by Casey Hurlburt
The Bees Knees is a restaurant located in downtown Morrisville. They serve local food and feature local artists and musicians, employing area kids and providing a good environment for them to come hang out. The Bees Knees opened in 2003 because Sharon Deitz wanted to create a “local hang out where you can come and write in your journal or write poetry, and have poetry readings or live music.”
Sharon was inspired during her time in England. “I liked the local pub feel, a community gathering place for people of all ages,” she said.
Sharon felt like her community in Morrisville was lacking a place where people like her could gather. So she decided to create one herself. And apparently a lot of other people felt that Morrisville was lacking what Sharon was able to create.
The Bees Knees quickly lived up to its name, “We had a limited menu and we were busy right from the start… the community was really wanting a place like what we developed.”
Sharon’s friend, Jennifer Edwards, who helped her start the business, passed away unexpectedly a month before the Bee’s Knees opened. Together they had bought a beat-up old building, and completely renovated it; doing demos, drywall, painting, and everything they could on their own. They only hired people to do things like plumbing and electric. Sharon ended up opening the business on her own, a task that proved to be more work than she had initially imagined.
In the beginning, they used Sharon’s kitchen to prepare all of the food and coffee. The popularity of the business soon required more than a small apartment kitchen, “It gradually grew and grew and grew to the point that on busy nights we were doing 75 dinners out of this little tiny kitchen that had a convection oven and a few microwave ovens. We were prepping food up in the apartment kitchen on the electric stove eight or 10 hours a day. Eventually it became really apparent that the only way to continue moving with this [business] was to purchase this back building and add a dining room and kitchen.”
Starting the business on her own had been more of a challenge than she had imagined, and the prospect of expanding was daunting. She was ready to give up, until the community stepped in and encouraged her to go through with it.
“They helped with lending money; we had workers, painters, masons - doing work for trade, for gift certificates. We had a week between Christmas and New Year’s where we were closed and we had 50 or 60 people volunteer their time to help get everything together. Our local bank, Union Bank, lent a lot of money.”
The support Sharon received from the community helped shape the whole ambiance of the place itself.
“That’s a whole piece of the feel of this place. We do our best to support our community and our community does its best to support us.”
Sharon provides a place for local young people to have experiences and build relationships. Not only does she provide jobs for them, but she tries to provide an experience that will lead to other opportunities. She said the most fun thing for her in this business is meeting, working, and building relationships with local businesses.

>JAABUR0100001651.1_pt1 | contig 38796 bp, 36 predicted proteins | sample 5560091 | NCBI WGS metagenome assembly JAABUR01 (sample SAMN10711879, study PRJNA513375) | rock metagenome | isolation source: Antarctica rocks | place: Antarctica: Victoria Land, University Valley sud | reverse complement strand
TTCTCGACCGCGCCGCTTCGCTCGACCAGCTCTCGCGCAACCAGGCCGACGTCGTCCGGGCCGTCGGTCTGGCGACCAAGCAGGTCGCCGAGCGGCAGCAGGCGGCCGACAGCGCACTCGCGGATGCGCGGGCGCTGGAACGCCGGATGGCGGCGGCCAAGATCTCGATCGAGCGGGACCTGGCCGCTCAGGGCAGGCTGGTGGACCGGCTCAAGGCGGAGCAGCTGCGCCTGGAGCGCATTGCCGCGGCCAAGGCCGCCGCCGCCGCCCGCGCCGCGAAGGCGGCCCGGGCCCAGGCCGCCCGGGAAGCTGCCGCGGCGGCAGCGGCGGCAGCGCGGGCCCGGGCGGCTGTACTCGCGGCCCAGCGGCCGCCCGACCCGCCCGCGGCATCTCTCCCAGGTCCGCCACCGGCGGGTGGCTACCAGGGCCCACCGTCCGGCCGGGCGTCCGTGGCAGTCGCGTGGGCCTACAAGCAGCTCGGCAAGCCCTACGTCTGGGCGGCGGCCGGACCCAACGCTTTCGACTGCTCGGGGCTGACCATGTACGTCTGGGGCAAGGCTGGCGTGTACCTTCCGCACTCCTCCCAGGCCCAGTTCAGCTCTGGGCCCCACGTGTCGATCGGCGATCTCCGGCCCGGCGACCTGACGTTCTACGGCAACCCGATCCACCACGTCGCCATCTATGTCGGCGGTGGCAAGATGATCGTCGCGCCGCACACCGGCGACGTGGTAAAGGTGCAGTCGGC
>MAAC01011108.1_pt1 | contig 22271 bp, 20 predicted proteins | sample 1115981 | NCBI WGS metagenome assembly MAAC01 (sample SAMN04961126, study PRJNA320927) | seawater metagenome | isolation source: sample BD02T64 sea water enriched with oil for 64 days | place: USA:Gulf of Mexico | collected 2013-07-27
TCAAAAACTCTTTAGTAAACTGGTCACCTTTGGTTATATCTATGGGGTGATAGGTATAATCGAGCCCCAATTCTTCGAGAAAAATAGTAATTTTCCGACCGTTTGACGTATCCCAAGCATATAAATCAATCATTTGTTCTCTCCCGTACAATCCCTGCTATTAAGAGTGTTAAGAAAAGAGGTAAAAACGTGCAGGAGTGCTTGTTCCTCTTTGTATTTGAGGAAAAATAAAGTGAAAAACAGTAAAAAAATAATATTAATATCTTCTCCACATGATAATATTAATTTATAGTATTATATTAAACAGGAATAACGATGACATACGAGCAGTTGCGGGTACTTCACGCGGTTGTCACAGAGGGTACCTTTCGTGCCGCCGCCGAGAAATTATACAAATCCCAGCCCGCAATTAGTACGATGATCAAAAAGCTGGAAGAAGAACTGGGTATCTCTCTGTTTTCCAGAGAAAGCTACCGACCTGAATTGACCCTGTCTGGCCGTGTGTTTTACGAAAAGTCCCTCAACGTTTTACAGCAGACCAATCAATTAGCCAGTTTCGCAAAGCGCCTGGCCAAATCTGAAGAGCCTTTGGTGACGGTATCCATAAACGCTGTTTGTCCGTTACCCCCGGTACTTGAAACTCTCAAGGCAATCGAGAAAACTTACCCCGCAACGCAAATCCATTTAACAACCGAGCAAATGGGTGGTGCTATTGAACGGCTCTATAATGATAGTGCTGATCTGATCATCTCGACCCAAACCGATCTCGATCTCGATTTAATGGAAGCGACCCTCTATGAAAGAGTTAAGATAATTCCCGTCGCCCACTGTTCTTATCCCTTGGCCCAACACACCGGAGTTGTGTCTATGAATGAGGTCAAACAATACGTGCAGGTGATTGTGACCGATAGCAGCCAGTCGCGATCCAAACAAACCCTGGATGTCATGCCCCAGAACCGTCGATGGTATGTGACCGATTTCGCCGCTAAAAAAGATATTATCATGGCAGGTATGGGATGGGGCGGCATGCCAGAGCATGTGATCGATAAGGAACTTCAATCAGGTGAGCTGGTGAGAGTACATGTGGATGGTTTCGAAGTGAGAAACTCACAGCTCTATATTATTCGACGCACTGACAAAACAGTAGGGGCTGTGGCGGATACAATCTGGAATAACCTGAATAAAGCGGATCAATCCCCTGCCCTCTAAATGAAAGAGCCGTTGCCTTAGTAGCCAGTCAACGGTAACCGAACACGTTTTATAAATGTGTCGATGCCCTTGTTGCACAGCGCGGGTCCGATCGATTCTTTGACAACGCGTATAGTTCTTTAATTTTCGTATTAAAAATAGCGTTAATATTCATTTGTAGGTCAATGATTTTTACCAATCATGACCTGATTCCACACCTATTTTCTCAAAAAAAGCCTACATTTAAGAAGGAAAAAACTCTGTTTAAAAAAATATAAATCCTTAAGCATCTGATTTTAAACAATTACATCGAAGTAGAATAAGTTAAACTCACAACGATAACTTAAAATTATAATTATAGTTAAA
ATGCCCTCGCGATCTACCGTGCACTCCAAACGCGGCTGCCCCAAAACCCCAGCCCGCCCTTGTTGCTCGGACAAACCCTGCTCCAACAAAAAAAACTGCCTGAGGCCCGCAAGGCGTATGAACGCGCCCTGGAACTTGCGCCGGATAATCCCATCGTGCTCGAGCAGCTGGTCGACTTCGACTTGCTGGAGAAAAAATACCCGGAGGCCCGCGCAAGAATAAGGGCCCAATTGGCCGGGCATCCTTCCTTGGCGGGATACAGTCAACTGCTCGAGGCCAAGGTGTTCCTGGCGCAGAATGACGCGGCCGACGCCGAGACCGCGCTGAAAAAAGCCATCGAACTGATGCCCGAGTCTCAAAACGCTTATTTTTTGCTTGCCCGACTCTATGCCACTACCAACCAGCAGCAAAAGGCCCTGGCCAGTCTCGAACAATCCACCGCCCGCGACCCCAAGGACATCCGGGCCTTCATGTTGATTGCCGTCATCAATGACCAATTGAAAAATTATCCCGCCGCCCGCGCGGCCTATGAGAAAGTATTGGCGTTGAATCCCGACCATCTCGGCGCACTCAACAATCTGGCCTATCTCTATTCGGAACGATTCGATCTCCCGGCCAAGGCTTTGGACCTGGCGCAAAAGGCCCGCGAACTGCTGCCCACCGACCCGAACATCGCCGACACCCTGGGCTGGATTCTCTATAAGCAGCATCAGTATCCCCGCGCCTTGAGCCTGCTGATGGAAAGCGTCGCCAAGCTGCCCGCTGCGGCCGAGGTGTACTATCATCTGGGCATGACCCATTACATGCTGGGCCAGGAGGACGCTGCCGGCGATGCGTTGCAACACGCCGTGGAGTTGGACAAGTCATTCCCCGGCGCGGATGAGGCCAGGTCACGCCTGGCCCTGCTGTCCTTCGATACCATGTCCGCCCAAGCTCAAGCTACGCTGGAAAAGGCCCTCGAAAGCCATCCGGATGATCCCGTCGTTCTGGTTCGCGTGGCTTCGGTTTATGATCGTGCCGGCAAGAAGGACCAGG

“When I was cooking, the fun part was going up to Pete’s Greens to pick up the food and seeing the people who were growing the food, and knowing them.”
As her business grew, she wanted to maintain that connection, so she organized field trips, for any employees who were interested, to go to places like Pete’s Greens, Apple Cheek Farm, Vermont Artisan Coffee and Tea, and Elmore Mountain Brooke.
“It not only helps them understand the dimension of the food we are serving here, but it helps develop relationships and connections and ideas,” she said, “and you never know where those things lead to. Does it lead to an employment opportunity? And it’s really fun, having relationships with the food producers.”
One employee, a recent graduate from Johnson State College, Tom Cote, started working at the Bee’s Knees before the expansion, as a dish washer. Now Tom runs the kitchen. He said he never would have imagined himself doing what he is doing now.
Sharon explained that the way Tom leads is more collaborative. He has to make sure the schedule is done and people know when they are working.
“My title is very ambiguous. I don’t know what I am. It’s a very gray area. I just have to put up with all these guys and they look to me if something’s going wrong,” Tom said.
He has played around with business ideas of his own, like opening a coffee shop. Tom enjoys his job at the Bee’s Knees because it allows him a lot of freedom. “If you can make a living doing something that you are creative with, I think that’s the goal.”
Sharon admires kids who are working in creative jobs, like farms, bread bakeries, and little restaurants like hers, “I think it’s really exciting for young people to work at jobs that will broaden their imagination.”
Her own experience has taught her that Vermont is unique because small businesses are common here.
“I think that’s one of the things that’s really exciting about Vermont… Family owned and locally owned businesses are really valued. You’re really only limited by your imagination here.” She said there are a bunch of store fronts for sale and “it just takes young people with a sense of creativity to know what’s been missing in their town, because that’s how this came about here. This is what I thought I was missing in my town.”
What do you feel was missing in the town you grew up in? According to Sharon, if you think it would have been great to have that business in your town, chances are it’s a good business idea.
“Put yourself in positions where you can learn as you are working. If you’re thinking it would be great to own a bike shop in town and there’s no bike shop in town, find a job at a bike shop, see how everything works and go for it.”
The Bee’s Knees: A local hang out for folks of all ages
by Casey Hurlburt